Public sector pensions

It is worth reflecting, especially today, on the problems confronting public sector pension provision. I hope the people striking will have sufficient breadth of mind to consider where the country, which had the best provision for pension funding in western Europe in 1997, including in the public sector, went wrong.

In the beginning we elected New Labour, feeling it was safe to do so under the quasi-Tory Blair and ‘prudent’ Gordon Brown. In Brown’s first budget he set off on the road to where we are today when he tampered with the Advance Corporation Tax regime which had applied for years to pension funds. I have seen figures suggesting that this action has deprived them of funds of in excess of £150 billion since then. Part of the effect of this has been that private sector pension pots have shrunk and final salary schemes, once commonplace, have all but disappeared.

Public sector schemes have not been so badly affected because, effectively, they are supported by everyone else’s taxes. As a councillor from 1998 to 2010 I saw that, in my early years it was occasionally the case that no money came from the General Fund to bolster the pension fund, so well were the fund’s investments performing in relation to the demands upon them. Latterly substantial subventions have been necessary and these have come from Council Tax payers.

Which brings us to the second prong of Labour’s creation of the current crisis. Prudence was abandoned and profligacy was the order of the day. The Guardian on Wednesday bulged for years with adverts for new public sector appointments adding hundreds of thousands to the public payroll and billions to the pension commitments made to each of them. Brown, we know, was creating a ‘client state’ of millions of voters with a vested interest in maintaining and expanding the bloated public sector payroll and the Labour government with it. On top of that we had inflation-busting public sector salary increases whereby  Chief Executives of even small local authorities are being paid more than the Prime Minister – and it doesn’t stop at CEOs, the others are paid pro rata. And it worked for a time – at the expense of borrowing heavily even in the most benign economic circumstances for decades, when a truly prudent policy would have been to repay old debt, rather than taking on new debt all the time. That, and to boost wealth creation and the private investment from which it flows.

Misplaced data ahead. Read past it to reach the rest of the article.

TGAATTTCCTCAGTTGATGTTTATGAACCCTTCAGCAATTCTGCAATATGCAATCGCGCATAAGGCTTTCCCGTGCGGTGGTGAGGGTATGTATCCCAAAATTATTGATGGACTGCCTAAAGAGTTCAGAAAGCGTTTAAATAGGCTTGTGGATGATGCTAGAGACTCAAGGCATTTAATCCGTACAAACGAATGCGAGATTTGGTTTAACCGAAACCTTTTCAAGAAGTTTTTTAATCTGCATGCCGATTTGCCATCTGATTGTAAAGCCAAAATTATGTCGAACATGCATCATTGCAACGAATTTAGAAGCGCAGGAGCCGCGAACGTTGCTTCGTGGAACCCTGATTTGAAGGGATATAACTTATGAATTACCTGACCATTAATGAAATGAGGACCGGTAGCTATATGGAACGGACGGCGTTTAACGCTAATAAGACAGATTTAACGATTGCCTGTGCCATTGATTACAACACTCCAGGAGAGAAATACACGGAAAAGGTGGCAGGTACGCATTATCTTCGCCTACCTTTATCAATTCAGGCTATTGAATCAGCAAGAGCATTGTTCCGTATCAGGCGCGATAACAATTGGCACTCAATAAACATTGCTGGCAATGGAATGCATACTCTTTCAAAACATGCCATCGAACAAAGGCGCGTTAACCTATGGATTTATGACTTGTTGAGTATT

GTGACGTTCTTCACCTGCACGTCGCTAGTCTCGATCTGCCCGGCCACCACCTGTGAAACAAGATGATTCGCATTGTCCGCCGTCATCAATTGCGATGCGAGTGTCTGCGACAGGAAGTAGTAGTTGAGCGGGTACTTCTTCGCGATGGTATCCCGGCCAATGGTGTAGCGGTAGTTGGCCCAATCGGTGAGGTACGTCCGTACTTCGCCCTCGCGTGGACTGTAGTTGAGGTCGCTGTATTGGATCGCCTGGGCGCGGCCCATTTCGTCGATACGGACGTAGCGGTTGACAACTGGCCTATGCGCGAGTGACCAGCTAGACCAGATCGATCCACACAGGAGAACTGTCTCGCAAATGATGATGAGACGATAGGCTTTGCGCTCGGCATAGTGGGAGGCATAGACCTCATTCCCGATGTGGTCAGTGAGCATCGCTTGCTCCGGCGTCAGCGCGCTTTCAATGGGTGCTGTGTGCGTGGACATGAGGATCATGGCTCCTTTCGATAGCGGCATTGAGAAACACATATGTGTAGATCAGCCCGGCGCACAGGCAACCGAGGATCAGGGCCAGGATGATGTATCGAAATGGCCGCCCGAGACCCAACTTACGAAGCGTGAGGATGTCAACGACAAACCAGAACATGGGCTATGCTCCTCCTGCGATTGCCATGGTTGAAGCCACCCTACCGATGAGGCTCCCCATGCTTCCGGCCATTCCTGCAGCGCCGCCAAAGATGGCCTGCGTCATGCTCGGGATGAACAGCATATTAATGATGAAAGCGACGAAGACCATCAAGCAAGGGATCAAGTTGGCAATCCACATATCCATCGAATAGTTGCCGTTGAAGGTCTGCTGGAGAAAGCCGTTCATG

And the country fell for it! It suited many of us to believe that Gordon had really abolished the economic cycle and that the cloud-cuckooland we all inhabited would last for ever. Even George and Dave seemed to fall for it, abandoning ‘Thatcherism’ and banging on about ‘sharing the proceeds of growth’, when they really should have known better.

The egg laid by Tony out of Gordon has hatched an enormous chicken which had to come home to roost sometime. Now is the time, but let no-one be in doubt as to the parentage of this particular bird.

About pauljohnston

Elected as Conservative councillor in Surbiton Hill, Kingston upon Thames in 1998. Re-elected 2002 and 2006. Former parliamentary candidate in Lancashire and Birmingham. Ceased to be a Councillor (temporarily?) in 2010. Active among Residents' Associations in Surbiton Hill and among residents in social housing generally. Former teacher of History at St. Brendan's College Bristol and Head of History and Politics at the London Oratory School. Worked with Sutton Trust running summer schools for sixth formers at Oxford University from 1997-2000 aiming to improve uptake of places from pupils from state schools which sent very few applicants to Oxbridge.
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